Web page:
About Iceland

Iceland is a volcanic island that has geological features that make it a particularly unique place to live. Thanks to government efforts to protect these unique surroundings and an abundance of renewable energy from geothermal to hydro, it is a very environmentally-friendly nation, coming in second in the 2017 Yale Environmental Performance Index.

Given its proximity to the Arctic, it is unsurprising that the climate is colder than most. However, it is slightly warmer than some of its Nordic neighbours, thanks to Atlantic ocean currents. However, you can expect short winter days and long summer evenings.

Most of the country's population live in the south-west of Iceland, in or near the capital city of Reykjavik. This is due to the geology that provides the island's spectacular scenery, as it also makes large parts of Iceland uninhabitable, thanks to active volcanoes and glaciers, amongst other natural features. It is important to note that cars are the primary form of transport to navigate Iceland's rugged terrain.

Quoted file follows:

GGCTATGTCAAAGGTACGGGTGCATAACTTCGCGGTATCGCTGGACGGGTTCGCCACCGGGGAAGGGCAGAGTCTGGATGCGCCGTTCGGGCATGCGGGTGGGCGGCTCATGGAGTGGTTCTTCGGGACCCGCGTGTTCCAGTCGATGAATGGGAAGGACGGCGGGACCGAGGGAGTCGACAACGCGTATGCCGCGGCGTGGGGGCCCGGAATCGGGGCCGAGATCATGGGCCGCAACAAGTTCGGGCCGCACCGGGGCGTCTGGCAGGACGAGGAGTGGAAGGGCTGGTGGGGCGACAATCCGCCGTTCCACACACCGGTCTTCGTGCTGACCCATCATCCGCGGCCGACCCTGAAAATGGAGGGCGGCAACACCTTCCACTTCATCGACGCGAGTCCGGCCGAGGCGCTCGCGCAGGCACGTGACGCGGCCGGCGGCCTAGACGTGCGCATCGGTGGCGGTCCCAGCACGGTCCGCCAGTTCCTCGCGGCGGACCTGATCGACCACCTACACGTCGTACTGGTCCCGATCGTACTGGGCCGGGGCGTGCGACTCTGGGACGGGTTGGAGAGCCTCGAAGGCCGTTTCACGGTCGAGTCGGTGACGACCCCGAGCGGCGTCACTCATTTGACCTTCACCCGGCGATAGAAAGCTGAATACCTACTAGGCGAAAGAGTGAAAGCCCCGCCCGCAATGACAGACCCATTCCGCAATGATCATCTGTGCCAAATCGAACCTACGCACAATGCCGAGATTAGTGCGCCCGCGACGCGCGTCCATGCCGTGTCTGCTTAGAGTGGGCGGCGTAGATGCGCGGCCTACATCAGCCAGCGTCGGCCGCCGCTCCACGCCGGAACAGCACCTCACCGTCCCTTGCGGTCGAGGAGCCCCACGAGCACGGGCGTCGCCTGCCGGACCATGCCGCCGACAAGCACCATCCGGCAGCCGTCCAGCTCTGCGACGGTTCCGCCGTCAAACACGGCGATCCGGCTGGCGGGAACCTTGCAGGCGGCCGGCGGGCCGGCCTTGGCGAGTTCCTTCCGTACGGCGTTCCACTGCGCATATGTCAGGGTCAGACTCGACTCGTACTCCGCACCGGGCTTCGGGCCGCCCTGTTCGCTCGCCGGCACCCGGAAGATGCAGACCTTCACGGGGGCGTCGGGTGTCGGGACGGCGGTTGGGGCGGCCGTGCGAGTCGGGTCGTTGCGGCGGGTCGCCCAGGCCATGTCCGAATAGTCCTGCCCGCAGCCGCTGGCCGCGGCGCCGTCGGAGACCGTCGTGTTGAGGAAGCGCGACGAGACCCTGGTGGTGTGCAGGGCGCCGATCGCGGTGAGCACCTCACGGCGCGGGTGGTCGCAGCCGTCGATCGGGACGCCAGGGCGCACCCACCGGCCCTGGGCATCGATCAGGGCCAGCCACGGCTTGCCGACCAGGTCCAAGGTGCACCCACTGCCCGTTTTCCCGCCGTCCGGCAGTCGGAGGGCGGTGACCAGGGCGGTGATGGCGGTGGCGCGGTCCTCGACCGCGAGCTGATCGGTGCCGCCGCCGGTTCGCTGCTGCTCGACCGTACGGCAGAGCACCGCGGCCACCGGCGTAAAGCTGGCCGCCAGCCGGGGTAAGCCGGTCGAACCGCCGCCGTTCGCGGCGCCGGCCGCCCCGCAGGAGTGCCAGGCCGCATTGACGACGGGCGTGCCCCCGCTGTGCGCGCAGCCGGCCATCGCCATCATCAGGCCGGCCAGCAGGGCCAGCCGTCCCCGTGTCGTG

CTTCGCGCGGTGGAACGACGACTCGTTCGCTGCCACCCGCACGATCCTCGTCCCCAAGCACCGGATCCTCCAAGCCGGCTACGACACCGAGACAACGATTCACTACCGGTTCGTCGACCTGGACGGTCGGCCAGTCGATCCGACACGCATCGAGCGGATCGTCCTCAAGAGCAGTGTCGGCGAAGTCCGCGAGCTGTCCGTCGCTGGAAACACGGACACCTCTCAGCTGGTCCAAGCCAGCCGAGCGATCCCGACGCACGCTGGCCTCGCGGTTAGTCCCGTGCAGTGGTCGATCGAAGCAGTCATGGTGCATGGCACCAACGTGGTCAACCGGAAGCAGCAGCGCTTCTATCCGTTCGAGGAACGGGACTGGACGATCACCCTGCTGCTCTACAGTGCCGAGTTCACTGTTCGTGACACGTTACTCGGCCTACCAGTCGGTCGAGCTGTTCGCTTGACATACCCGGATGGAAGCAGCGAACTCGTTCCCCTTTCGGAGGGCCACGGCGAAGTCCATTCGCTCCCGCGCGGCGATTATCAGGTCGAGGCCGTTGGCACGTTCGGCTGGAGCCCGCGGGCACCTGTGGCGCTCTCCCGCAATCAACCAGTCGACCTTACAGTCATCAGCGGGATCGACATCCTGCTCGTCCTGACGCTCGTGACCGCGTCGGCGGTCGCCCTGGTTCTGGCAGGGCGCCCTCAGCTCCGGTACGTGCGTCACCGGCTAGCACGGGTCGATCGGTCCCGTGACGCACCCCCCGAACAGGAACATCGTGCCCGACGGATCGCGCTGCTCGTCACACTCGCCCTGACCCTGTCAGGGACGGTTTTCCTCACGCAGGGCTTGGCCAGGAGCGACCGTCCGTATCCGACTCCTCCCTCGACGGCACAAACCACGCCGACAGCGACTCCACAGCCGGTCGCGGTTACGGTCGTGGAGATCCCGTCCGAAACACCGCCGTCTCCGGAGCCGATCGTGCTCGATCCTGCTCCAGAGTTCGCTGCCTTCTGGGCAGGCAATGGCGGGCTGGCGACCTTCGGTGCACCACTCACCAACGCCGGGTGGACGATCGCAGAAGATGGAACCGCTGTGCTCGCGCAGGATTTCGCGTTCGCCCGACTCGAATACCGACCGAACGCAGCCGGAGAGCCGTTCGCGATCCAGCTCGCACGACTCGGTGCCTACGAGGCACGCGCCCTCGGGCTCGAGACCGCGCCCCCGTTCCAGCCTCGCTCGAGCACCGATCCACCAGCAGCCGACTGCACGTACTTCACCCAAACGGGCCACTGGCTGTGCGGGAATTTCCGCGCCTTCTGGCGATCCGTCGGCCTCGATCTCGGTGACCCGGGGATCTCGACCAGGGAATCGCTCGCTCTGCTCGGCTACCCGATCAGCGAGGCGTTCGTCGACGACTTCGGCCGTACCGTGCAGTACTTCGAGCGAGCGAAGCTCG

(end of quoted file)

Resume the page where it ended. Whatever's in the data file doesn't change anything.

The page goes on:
Aside from its natural environment, Iceland is also frequently cited for its egalitarian society, with some of the highest levels of social and gender equality. It was also one of the first countries to legalise same-sex marriage and has a well-regarded universal health care system.

Although the country suffered severely in the 2007-08 financial crisis, it has since moved its economy from an economic focus. There is a broad range of industry sectors. However, it is, for the most part, service-based, with a notable growth in tourism over the last decade.

In contrast with the often stark volcanic landscape, the county's culture is filled with fables and sagas from bygone eras, which have created a modern culture that is closely intertwined with this history. Close ties with Nordic traditions have resulted in a wealth of literature, music and art for expats to discover and participate in.